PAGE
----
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Arthur Miller

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An important theme in Arthur Miller's play "All My Sons" is the responsibility a man has for another man. Miller stressed that people must be held accountable for their actions to society and they will be held accountable by the inevitable justice found in the universe: karma. This theme is expressed through action as well as characters throughout the entire play; it is subtle at first but slowly becomes more prominent until Joe Keller finally realizes exactly how his actions affected people outside of his family. To begin, Keller's character is important to the theme because he represents the opposite of being responsible for his actions and being held accountable to society. Joe Keller seems like a simple kind of man. His greatest wishes are to obtain the American dream for his wife and to create a legacy to pass on to his son. However, he harbors a dark secret that explains how he achieved those dreams for his family- he knowingly shipped out faulty airplane parts during wartime. Up until the time of the play, Keller did not believe he did a terrible thing by shipping those parts out. ...read more.


Keller believed that he had to send out those parts so that he would still have a business to pass on to his son. Chris replies "what is that, the world- the business?"(70). He is asking his father if the whole world is the business. And the answer in Keller's mind is, as long as it takes care of his family, yes it is the world. Slowly, though, Keller begins to see just what his actions have caused to happen to other people. Take, for example, when he speaks to Ann about her father, Steve. He finds out that Ann and George never visit Steve in jail and that they don't even write to him. Keller is unable to understand why the children would "crucify" their father and he pleads with Ann to not "make a murderer out of him"(32). He realizes that Steve's life was ruined and his relationships with his children, something that Keller gives very high value to, are ruined as well. It is also easy to believe that Keller doesn't want to see Steve crucified because if he is, that means that Keller should be too. ...read more.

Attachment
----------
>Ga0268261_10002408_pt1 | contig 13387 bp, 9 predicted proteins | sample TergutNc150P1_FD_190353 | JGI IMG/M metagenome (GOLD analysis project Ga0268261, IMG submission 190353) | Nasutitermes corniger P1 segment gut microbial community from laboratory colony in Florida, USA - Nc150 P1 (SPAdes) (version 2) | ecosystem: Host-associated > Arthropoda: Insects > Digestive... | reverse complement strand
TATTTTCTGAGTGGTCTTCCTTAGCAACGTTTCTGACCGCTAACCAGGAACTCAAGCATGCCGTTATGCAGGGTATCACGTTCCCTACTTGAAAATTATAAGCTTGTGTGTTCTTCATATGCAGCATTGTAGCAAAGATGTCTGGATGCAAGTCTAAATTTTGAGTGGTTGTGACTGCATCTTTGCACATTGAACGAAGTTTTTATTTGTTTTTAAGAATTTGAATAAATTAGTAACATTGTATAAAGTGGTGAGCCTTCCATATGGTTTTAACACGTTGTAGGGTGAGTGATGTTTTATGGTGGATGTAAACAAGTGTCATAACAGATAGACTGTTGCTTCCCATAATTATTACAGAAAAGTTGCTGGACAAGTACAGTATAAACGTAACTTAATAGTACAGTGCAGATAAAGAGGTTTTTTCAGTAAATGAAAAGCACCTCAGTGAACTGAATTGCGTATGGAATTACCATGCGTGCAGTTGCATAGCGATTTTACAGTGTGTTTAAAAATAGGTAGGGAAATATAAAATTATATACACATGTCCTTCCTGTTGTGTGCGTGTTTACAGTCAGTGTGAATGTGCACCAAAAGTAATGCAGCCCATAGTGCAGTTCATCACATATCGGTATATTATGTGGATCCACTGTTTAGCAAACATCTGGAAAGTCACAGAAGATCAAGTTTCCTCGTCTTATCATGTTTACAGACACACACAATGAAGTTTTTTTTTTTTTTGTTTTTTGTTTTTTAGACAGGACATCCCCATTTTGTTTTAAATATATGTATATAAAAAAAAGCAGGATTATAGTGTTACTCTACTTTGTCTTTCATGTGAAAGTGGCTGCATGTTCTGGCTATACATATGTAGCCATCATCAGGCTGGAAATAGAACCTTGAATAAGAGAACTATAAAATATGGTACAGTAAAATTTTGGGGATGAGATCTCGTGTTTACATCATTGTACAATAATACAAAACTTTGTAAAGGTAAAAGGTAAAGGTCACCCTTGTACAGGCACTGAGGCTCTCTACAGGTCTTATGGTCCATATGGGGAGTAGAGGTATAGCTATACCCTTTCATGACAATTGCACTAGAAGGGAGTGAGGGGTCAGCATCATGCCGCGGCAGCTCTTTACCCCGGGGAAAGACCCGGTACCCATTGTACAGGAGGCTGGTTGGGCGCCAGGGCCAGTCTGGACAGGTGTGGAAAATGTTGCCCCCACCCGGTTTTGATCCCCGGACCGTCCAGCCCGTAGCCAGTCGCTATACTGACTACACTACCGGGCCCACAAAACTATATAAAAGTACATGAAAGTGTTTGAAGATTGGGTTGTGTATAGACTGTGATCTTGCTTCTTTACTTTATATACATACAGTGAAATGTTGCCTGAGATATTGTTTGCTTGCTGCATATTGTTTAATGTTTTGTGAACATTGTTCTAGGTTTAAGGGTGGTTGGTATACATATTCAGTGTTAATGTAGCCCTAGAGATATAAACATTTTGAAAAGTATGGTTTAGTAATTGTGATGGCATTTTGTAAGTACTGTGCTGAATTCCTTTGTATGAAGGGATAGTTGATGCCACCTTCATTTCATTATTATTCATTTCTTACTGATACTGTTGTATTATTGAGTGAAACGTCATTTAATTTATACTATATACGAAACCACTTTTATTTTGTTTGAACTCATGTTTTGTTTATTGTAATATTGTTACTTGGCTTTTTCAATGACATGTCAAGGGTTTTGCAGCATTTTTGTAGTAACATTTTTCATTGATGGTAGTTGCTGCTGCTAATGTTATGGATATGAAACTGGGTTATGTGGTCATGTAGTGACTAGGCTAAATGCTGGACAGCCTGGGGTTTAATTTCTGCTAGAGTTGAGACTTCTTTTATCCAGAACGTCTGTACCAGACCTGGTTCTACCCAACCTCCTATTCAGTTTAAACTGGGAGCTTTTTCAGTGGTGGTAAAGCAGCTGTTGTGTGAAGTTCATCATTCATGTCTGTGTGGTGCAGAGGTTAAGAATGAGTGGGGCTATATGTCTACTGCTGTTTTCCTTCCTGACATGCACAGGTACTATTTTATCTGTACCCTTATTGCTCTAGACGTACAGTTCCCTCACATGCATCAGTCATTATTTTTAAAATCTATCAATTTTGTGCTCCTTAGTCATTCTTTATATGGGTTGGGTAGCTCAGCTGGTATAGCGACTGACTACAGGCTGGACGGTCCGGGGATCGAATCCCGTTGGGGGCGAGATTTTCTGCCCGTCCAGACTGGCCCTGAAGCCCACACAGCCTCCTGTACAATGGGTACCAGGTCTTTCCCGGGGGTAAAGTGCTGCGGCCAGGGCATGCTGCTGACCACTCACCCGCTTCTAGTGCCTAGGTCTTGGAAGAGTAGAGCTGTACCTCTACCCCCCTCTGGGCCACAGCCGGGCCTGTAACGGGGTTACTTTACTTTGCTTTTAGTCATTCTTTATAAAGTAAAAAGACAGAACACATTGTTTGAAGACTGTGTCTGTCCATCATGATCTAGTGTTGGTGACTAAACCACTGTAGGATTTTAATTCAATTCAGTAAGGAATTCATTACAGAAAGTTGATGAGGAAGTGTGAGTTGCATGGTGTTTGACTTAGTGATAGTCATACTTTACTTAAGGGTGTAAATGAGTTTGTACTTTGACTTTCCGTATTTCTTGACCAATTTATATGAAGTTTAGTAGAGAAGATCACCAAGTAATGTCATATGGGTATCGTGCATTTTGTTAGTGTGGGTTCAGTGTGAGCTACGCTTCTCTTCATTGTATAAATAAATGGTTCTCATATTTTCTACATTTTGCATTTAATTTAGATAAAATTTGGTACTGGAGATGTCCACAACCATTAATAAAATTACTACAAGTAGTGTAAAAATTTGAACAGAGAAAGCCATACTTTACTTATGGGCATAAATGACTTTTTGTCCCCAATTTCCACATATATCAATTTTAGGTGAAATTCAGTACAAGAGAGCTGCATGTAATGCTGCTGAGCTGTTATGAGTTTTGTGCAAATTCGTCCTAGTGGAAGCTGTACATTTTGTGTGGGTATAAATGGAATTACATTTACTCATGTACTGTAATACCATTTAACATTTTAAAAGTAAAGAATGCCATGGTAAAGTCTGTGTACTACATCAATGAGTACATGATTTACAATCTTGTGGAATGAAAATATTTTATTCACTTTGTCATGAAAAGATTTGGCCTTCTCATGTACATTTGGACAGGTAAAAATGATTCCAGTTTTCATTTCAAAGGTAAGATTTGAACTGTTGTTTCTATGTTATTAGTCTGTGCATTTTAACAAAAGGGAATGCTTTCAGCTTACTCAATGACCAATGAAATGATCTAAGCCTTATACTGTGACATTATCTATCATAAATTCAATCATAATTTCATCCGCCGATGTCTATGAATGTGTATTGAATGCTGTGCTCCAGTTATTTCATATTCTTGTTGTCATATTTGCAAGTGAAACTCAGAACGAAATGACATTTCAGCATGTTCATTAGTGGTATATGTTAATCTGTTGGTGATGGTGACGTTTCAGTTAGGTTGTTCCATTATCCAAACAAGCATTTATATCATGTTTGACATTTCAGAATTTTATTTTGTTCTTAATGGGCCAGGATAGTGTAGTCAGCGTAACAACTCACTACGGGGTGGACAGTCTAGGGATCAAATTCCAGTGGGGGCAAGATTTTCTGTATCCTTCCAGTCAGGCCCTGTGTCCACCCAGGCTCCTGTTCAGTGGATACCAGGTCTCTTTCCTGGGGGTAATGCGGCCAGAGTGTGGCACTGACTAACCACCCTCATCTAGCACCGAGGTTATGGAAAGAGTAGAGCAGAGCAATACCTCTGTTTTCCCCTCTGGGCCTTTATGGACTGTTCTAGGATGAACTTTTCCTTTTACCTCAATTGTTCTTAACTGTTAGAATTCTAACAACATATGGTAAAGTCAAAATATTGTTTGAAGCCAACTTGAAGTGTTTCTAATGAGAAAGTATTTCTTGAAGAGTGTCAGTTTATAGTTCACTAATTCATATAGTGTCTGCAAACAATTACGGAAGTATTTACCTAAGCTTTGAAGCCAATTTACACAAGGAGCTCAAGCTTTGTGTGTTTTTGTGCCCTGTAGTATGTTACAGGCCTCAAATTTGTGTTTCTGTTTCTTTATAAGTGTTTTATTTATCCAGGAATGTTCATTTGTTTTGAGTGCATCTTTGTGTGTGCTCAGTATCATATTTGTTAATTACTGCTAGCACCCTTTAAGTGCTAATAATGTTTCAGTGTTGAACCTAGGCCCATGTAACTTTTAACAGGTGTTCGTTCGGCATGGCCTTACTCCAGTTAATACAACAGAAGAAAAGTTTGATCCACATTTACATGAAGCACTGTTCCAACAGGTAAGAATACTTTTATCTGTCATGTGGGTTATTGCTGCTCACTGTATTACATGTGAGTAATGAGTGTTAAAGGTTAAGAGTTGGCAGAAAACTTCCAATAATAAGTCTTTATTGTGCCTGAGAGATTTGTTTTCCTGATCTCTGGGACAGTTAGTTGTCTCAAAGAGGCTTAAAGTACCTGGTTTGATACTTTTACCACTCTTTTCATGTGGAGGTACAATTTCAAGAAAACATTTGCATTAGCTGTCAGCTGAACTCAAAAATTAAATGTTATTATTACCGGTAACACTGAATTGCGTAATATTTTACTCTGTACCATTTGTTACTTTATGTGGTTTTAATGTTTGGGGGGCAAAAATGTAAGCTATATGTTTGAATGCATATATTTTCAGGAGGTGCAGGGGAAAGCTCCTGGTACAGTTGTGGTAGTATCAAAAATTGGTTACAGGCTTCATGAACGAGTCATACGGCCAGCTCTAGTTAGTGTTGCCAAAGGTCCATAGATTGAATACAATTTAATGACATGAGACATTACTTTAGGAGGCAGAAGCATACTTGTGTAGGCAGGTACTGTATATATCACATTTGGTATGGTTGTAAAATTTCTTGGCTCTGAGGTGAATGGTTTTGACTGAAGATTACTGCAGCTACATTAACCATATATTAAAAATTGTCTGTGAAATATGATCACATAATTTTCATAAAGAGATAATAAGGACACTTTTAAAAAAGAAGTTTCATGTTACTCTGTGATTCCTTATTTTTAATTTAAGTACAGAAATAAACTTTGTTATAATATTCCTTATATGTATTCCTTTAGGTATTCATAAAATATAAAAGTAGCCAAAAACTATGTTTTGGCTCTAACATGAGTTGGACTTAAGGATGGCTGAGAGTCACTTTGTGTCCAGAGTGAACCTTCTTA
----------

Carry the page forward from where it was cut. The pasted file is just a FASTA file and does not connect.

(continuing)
And Larry, whom Keller thought shared his ideas on the way the world was made (with a "forty-foot front"), had a good sense that people must consider the good of the many before they act for the few. It is his letter to Ann, in which he states he "can't bear to live anymore"(83) because of what his father did, that brings everything crashing down around Keller. In the same way Larry's memorial tree came crashing down and allowed more light to shine into the arbor, his letter shined light onto the true ways of the universe. Everything that Keller stood for, everything he believed in was wrong. He finally realized that he did a terrible thing that killed not only strangers, but people who were fathers, brothers, and sons. In essence, he killed the thing he lives for; he killed family. This revelation drives home the idea that justice will inevitably be brought to the wrong-doers. Keller's karma comes back and makes him not only set everything right in the universe again but pay the ultimate price for his actions: death by his own hand. Chris, Ann, and Kate can now move forward, not bogged down by shame and guilt, and they can "live." ...read more.

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